Lacourse said the plan is moving from the development phase to the approval phase at the end of April.

Along with delays, several faculty members have raised their concerns with certain aspects of the plan in a recent faculty senate meeting.

Samuel Tobler, assistant professor of physics and president of faculty senate, said he wishes the faculty senate would have been able to see the plan sooner. He said he wants openness from the strategic plan steering committee about what is being discussed and why.

Jason Wilde, assistant professor of family and consumer science, said in a recent faculty senate meeting that he is concerned with goal 5, outcome 1, which discusses how the university wants faculty to engage with students.

Wilde said he is concerned about the meaning of the goal and he’s not sure how the university is supposed to measure how the faculty get involved with students.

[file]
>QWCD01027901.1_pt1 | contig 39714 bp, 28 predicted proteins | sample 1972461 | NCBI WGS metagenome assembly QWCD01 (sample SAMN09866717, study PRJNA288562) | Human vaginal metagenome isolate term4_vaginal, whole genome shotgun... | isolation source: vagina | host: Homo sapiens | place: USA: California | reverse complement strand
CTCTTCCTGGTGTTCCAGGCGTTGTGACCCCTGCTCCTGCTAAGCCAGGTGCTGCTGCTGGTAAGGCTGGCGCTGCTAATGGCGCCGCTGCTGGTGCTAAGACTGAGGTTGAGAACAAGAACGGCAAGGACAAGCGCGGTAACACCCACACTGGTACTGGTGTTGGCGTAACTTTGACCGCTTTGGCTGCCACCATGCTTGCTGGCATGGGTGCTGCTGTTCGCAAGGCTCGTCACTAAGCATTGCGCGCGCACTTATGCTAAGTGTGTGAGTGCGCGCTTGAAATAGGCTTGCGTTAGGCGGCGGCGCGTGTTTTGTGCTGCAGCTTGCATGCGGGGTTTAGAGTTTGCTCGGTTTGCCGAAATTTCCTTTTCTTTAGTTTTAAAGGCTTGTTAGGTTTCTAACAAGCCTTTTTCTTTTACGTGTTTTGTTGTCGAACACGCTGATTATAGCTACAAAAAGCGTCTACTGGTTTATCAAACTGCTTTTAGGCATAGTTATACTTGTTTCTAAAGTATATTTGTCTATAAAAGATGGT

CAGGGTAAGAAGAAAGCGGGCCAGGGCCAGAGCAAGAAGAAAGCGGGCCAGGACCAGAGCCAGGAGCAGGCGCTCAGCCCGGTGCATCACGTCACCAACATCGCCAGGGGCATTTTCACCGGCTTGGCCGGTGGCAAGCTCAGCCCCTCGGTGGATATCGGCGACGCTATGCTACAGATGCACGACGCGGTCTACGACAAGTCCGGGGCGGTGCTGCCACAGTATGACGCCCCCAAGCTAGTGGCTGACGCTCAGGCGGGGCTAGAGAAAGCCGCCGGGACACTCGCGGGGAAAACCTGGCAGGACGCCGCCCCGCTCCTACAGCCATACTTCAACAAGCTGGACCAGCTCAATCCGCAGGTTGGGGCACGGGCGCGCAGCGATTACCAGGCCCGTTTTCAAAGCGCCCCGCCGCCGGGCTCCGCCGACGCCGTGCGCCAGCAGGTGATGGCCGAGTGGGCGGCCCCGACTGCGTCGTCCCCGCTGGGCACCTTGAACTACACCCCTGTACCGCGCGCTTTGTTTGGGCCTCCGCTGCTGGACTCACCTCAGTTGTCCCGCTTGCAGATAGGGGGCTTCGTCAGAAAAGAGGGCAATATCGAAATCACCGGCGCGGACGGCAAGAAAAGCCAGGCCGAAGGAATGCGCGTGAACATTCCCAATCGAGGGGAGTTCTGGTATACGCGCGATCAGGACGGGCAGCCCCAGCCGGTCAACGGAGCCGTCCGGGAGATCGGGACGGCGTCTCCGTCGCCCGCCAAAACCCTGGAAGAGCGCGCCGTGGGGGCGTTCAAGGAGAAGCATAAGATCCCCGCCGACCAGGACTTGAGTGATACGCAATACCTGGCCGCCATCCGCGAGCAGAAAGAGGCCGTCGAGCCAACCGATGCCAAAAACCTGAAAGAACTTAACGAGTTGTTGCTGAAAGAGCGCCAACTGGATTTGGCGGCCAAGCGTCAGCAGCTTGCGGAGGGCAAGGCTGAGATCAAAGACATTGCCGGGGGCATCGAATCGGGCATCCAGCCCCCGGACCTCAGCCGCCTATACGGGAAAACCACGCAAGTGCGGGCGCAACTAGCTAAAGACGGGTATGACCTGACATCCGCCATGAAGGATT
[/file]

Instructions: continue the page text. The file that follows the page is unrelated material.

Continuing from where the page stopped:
Shandon Gubler, professor of business management, said the new territory of being a polytechnic university is a huge lift and has potential for the university unless it’s not made a big deal.

Gubler said he feels that Lacourse is downplaying the importance of a polytechnic university based on a presentation Lacourse gave earlier in the year.

Lauren DiSalvo, assistant professor of art history, said: “I have passed along the comments from faculty senate via email to the requisite people in charge. The strategic planning task force has had to reschedule their meetings because of COVID-19, so they have yet to meet in person to discuss them.”

Jyl Hall, director of public relations, said the Strategic Plan Steering Committee is still working on the plan remotely and will address any feedback submitted through the website. Feedback is welcome from any member of the community.

Lacourse said the concerns are being handled exactly how they should be.